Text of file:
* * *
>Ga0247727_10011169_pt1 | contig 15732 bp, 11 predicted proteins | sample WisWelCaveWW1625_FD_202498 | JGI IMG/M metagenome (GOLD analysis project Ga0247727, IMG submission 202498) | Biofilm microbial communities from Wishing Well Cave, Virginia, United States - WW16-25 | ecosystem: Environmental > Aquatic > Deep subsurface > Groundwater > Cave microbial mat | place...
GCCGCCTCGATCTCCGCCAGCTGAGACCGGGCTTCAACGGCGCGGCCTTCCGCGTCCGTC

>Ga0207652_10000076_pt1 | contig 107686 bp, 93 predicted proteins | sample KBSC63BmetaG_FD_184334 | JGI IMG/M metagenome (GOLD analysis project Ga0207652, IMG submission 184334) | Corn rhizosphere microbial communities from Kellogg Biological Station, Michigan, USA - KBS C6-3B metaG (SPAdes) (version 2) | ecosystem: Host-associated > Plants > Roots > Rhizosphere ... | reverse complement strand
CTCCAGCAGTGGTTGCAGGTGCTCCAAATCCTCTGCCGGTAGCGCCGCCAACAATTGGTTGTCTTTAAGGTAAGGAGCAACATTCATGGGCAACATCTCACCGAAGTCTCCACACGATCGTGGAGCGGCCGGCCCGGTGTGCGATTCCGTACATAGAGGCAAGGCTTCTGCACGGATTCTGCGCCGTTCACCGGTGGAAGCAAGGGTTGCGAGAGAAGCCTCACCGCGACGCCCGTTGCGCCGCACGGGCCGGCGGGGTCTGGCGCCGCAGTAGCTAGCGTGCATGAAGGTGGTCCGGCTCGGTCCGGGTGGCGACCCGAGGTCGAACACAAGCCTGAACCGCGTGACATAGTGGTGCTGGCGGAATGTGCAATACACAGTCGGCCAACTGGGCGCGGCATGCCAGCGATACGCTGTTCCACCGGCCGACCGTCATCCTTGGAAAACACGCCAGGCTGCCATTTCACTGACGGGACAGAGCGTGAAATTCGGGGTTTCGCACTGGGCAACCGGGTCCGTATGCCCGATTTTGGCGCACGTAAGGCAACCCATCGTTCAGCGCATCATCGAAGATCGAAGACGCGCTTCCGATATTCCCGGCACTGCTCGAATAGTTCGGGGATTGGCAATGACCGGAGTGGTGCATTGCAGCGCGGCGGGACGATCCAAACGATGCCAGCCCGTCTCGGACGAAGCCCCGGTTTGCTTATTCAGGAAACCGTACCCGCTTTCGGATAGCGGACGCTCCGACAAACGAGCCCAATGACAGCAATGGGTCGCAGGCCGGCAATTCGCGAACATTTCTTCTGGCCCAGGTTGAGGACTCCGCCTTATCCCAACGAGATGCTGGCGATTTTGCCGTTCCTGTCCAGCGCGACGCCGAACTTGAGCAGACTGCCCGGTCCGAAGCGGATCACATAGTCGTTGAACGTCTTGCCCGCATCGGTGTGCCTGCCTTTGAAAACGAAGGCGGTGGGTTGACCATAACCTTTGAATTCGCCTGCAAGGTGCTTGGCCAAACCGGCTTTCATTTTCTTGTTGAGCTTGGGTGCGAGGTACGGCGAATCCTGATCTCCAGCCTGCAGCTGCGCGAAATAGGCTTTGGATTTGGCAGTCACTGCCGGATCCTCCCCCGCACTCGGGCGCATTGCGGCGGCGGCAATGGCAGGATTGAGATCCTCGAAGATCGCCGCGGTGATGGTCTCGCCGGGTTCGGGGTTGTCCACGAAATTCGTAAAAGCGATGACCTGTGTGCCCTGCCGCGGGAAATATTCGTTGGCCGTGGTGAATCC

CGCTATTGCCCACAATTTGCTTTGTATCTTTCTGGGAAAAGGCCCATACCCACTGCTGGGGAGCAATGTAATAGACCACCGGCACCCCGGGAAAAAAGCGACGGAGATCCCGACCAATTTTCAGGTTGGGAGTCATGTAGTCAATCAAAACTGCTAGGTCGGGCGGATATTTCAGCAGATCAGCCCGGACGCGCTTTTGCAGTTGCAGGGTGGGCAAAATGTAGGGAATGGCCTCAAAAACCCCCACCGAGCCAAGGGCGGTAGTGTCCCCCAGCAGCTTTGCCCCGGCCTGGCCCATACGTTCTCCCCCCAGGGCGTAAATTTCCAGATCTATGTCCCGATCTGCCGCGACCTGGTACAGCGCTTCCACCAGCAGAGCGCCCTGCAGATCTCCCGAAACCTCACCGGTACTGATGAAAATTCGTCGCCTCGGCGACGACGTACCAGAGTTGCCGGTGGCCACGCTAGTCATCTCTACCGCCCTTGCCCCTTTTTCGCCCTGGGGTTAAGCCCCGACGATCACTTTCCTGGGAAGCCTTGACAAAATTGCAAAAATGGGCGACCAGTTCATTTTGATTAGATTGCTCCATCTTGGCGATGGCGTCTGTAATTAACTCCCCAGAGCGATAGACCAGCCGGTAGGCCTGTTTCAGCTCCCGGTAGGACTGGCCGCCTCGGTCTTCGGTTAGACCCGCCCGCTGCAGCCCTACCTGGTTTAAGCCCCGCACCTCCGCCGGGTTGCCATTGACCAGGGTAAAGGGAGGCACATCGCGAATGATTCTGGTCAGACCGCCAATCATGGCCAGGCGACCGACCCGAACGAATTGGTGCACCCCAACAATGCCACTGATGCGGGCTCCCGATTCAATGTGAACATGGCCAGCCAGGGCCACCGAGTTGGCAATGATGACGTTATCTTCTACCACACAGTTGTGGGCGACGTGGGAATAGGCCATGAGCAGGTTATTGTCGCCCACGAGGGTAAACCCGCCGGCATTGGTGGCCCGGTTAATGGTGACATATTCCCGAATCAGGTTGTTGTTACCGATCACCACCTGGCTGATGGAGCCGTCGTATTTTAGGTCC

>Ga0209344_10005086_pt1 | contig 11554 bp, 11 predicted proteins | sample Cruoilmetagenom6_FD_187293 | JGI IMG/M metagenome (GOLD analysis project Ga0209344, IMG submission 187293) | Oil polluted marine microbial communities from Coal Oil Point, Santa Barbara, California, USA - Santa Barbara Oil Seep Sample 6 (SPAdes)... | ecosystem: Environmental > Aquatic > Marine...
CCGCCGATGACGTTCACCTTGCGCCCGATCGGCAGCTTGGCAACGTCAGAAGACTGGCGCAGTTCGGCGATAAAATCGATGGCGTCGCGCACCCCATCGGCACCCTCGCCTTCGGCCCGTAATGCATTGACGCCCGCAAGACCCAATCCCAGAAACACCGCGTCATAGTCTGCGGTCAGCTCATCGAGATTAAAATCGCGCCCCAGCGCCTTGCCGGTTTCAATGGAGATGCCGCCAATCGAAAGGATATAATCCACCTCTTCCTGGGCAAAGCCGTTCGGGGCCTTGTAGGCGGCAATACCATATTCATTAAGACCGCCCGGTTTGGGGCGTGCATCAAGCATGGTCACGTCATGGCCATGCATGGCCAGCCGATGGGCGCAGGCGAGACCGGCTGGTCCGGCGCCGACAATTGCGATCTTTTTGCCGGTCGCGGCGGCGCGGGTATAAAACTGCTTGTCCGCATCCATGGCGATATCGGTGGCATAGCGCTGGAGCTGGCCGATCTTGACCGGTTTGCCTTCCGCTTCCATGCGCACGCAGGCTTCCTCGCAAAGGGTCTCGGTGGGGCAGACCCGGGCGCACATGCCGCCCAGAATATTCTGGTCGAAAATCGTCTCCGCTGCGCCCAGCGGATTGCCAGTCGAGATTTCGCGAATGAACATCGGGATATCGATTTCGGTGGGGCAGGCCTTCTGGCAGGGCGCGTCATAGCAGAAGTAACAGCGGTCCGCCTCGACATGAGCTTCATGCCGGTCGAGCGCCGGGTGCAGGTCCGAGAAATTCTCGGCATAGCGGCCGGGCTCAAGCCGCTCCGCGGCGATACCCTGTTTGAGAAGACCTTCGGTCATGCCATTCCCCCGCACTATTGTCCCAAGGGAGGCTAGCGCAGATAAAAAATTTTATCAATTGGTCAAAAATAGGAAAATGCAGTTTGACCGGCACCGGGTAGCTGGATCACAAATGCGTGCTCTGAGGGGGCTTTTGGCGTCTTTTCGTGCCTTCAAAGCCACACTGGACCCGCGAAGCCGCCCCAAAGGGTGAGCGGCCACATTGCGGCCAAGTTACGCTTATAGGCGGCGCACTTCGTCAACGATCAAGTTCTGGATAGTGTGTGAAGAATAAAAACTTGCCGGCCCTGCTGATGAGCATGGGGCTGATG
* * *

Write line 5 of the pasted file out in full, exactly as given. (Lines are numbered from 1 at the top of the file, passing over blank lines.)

CGCTATTGCCCACAATTTGCTTTGTATCTTTCTGGGAAAAGGCCCATACCCACTGCTGGGGAGCAATGTAATAGACCACCGGCACCCCGGGAAAAAAGCGACGGAGATCCCGACCAATTTTCAGGTTGGGAGTCATGTAGTCAATCAAAACTGCTAGGTCGGGCGGATATTTCAGCAGATCAGCCCGGACGCGCTTTTGCAGTTGCAGGGTGGGCAAAATGTAGGGAATGGCCTCAAAAACCCCCACCGAGCCAAGGGCGGTAGTGTCCCCCAGCAGCTTTGCCCCGGCCTGGCCCATACGTTCTCCCCCCAGGGCGTAAATTTCCAGATCTATGTCCCGATCTGCCGCGACCTGGTACAGCGCTTCCACCAGCAGAGCGCCCTGCAGATCTCCCGAAACCTCACCGGTACTGATGAAAATTCGTCGCCTCGGCGACGACGTACCAGAGTTGCCGGTGGCCACGCTAGTCATCTCTACCGCCCTTGCCCCTTTTTCGCCCTGGGGTTAAGCCCCGACGATCACTTTCCTGGGAAGCCTTGACAAAATTGCAAAAATGGGCGACCAGTTCATTTTGATTAGATTGCTCCATCTTGGCGATGGCGTCTGTAATTAACTCCCCAGAGCGATAGACCAGCCGGTAGGCCTGTTTCAGCTCCCGGTAGGACTGGCCGCCTCGGTCTTCGGTTAGACCCGCCCGCTGCAGCCCTACCTGGTTTAAGCCCCGCACCTCCGCCGGGTTGCCATTGACCAGGGTAAAGGGAGGCACATCGCGAATGATTCTGGTCAGACCGCCAATCATGGCCAGGCGACCGACCCGAACGAATTGGTGCACCCCAACAATGCCACTGATGCGGGCTCCCGATTCAATGTGAACATGGCCAGCCAGGGCCACCGAGTTGGCAATGATGACGTTATCTTCTACCACACAGTTGTGGGCGACGTGGGAATAGGCCATGAGCAGGTTATTGTCGCCCACGAGGGTAAACCCGCCGGCATTGGTGGCCCGGTTAATGGTGACATATTCCCGAATCAGGTTGTTGTTACCGATCACCACCTGGCTGATGGAGCCGTCGTATTTTAGGTCC